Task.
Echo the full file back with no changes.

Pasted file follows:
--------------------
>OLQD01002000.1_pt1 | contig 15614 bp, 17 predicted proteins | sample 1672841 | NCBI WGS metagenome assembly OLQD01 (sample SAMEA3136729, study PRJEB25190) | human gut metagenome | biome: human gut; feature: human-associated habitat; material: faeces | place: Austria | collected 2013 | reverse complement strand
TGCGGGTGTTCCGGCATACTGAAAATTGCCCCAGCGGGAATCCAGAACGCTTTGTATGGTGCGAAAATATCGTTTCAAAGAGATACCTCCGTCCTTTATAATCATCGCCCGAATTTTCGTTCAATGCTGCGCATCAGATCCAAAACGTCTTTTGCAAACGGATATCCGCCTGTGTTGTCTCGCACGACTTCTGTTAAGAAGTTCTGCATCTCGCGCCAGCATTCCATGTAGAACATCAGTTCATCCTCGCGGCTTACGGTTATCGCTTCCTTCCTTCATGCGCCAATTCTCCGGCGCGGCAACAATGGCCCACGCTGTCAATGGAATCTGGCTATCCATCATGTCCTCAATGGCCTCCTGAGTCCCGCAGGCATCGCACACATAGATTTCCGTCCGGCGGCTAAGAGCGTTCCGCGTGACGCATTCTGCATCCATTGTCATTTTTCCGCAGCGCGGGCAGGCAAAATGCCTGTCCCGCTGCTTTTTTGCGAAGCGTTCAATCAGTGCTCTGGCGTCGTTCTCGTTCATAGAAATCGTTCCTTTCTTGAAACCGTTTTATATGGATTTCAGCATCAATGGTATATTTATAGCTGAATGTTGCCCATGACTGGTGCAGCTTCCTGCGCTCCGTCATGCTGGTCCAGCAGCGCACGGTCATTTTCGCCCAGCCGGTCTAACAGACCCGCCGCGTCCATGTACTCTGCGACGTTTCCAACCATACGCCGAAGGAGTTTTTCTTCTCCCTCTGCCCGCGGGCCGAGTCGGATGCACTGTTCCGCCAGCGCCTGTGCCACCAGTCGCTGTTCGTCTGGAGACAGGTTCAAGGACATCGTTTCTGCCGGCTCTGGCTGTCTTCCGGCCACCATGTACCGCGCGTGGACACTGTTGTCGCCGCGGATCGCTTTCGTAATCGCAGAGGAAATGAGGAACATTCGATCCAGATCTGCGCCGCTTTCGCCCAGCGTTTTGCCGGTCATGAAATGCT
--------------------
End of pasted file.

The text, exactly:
>OLQD01002000.1_pt1 | contig 15614 bp, 17 predicted proteins | sample 1672841 | NCBI WGS metagenome assembly OLQD01 (sample SAMEA3136729, study PRJEB25190) | human gut metagenome | biome: human gut; feature: human-associated habitat; material: faeces | place: Austria | collected 2013 | reverse complement strand
TGCGGGTGTTCCGGCATACTGAAAATTGCCCCAGCGGGAATCCAGAACGCTTTGTATGGTGCGAAAATATCGTTTCAAAGAGATACCTCCGTCCTTTATAATCATCGCCCGAATTTTCGTTCAATGCTGCGCATCAGATCCAAAACGTCTTTTGCAAACGGATATCCGCCTGTGTTGTCTCGCACGACTTCTGTTAAGAAGTTCTGCATCTCGCGCCAGCATTCCATGTAGAACATCAGTTCATCCTCGCGGCTTACGGTTATCGCTTCCTTCCTTCATGCGCCAATTCTCCGGCGCGGCAACAATGGCCCACGCTGTCAATGGAATCTGGCTATCCATCATGTCCTCAATGGCCTCCTGAGTCCCGCAGGCATCGCACACATAGATTTCCGTCCGGCGGCTAAGAGCGTTCCGCGTGACGCATTCTGCATCCATTGTCATTTTTCCGCAGCGCGGGCAGGCAAAATGCCTGTCCCGCTGCTTTTTTGCGAAGCGTTCAATCAGTGCTCTGGCGTCGTTCTCGTTCATAGAAATCGTTCCTTTCTTGAAACCGTTTTATATGGATTTCAGCATCAATGGTATATTTATAGCTGAATGTTGCCCATGACTGGTGCAGCTTCCTGCGCTCCGTCATGCTGGTCCAGCAGCGCACGGTCATTTTCGCCCAGCCGGTCTAACAGACCCGCCGCGTCCATGTACTCTGCGACGTTTCCAACCATACGCCGAAGGAGTTTTTCTTCTCCCTCTGCCCGCGGGCCGAGTCGGATGCACTGTTCCGCCAGCGCCTGTGCCACCAGTCGCTGTTCGTCTGGAGACAGGTTCAAGGACATCGTTTCTGCCGGCTCTGGCTGTCTTCCGGCCACCATGTACCGCGCGTGGACACTGTTGTCGCCGCGGATCGCTTTCGTAATCGCAGAGGAAATGAGGAACATTCGATCCAGATCTGCGCCGCTTTCGCCCAGCGTTTTGCCGGTCATGAAATGCT